FFA levels and FAO related enzymes in the LPS group showed no significant difference compared with the control group, indicating that LPS might participate in the development of preeclampsia by other inflammatory pathways. LPS activates macrophages to produce interleukin 1, interleukin 6 and tumor necrosis factor-alpha (TNF-α) cytokines, which act on endothelial cells and activate nuclear factor kappaB (NF-κB) and other inflammatory pathways, leading to endothelial cell injury and dysfunction, and resulting in preeclampsialike symptoms. Long-chain FAO disorders may not be the main pathogenesis in this preeclampsia-like model. Clinical and basic studies have found lipid-lowering drugs like statins could prevent the occurrence of some forms of preeclampsia, but this conclusion is still controversial [32]. In this study abnormal lipid metabolism was not found in the LPS models, indicating that there are obviously different lipid metabolism changes in the different preeclampsia-like models, and further illustrating that there is not a single preventive measure to avoid the onset of all forms of preeclampsia, and that it is a multifactorial disease in humans. Preventive measures against maternal underlying conditions and the corresponding pathogenesis could obtain better results.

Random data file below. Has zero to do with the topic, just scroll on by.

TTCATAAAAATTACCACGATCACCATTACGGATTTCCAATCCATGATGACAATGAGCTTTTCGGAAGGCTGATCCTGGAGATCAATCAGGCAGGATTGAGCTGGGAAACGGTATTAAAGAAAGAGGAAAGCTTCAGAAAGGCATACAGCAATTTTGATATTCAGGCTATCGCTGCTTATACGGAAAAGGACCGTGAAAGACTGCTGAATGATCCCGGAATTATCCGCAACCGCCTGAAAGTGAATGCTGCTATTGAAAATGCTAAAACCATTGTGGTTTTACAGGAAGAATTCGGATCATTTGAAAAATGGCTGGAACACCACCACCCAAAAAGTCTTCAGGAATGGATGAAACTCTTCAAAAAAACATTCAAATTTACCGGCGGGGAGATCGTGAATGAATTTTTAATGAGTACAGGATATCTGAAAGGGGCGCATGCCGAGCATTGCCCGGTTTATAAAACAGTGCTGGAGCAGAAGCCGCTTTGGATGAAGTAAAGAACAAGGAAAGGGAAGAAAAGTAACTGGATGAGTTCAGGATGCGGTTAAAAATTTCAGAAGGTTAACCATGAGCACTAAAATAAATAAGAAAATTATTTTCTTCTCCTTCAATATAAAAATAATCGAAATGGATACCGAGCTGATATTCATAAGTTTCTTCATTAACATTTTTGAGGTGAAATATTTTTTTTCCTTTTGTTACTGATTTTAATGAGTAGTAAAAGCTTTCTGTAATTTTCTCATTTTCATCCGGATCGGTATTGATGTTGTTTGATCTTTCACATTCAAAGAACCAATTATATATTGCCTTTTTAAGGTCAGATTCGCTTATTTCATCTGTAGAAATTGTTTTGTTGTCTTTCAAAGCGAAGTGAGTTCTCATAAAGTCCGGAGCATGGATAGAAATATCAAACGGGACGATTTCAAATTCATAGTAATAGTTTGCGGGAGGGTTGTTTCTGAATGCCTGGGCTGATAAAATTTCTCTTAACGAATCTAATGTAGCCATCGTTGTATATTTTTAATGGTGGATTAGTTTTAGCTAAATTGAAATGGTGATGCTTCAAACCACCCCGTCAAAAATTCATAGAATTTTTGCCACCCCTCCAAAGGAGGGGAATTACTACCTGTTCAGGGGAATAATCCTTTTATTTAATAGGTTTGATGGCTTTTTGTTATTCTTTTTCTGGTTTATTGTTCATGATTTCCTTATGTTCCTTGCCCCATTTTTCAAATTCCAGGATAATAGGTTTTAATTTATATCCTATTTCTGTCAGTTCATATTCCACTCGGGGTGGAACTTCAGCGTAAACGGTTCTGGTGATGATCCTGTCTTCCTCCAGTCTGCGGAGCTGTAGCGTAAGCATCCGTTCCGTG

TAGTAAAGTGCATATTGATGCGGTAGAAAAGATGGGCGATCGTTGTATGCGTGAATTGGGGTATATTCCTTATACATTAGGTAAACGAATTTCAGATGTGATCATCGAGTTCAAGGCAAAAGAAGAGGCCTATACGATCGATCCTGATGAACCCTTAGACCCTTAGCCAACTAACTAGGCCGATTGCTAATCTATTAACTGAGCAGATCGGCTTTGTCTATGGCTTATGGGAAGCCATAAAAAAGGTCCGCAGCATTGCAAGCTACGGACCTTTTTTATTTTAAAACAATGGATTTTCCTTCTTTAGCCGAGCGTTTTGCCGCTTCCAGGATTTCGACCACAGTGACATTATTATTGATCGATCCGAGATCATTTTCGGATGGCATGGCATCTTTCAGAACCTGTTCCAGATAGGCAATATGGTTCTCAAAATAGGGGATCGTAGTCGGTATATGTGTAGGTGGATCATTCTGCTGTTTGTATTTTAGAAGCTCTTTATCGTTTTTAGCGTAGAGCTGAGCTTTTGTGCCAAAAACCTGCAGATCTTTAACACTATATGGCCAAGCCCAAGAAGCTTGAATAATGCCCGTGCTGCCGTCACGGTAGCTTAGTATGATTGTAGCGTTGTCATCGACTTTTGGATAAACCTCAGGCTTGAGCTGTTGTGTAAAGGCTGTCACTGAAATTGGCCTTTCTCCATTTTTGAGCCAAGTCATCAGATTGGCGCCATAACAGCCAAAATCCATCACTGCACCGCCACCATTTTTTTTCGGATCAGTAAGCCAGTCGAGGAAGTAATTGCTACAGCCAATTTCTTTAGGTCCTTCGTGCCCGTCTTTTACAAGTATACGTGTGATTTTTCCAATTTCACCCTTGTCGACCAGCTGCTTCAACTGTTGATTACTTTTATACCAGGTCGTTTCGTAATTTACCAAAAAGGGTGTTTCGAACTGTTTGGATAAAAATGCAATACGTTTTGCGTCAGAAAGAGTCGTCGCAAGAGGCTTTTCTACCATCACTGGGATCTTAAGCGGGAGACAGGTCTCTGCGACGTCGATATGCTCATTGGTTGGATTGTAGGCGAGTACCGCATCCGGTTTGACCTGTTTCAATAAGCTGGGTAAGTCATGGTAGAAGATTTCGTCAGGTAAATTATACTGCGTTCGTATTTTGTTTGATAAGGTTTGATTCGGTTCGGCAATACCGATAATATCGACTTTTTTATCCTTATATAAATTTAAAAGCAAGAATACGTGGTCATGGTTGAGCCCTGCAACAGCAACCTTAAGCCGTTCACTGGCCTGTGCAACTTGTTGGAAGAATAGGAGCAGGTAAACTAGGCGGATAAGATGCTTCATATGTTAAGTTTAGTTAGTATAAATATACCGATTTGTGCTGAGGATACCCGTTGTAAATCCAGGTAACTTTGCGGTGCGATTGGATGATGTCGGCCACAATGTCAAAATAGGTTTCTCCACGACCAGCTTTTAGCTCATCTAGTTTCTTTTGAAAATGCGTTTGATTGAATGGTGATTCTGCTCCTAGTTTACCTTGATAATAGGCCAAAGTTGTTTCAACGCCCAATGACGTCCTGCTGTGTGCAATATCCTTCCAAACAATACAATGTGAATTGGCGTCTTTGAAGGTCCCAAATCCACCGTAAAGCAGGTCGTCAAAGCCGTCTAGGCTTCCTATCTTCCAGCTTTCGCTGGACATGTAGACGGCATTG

In this study, serum FFA levels in the β2GPI group were positively correlated with LCHAD expression, indicating that LCHAD might affect FAO through other mechanisms. Aylor et al. have found that LCHAD plays an important role in Cardiolipin (CL) remodelling [33]. We speculate that increased anti-cardiolipin antibodies and anti- β2GPI antibodies may bind to CL on the mitochondrial membrane, thus affecting mitochondrial function. The body up regulates LCHAD expression in a compensatory manner to synthesize more CL, which leads to a decreased role for LCHAD as a long-chain FAO enzyme, thus resulting in fatty acid β oxidation disorders. High expression levels of CPT I and II in this model may transport these metabolites outside the mitochondria to avoid mitochondrial damage.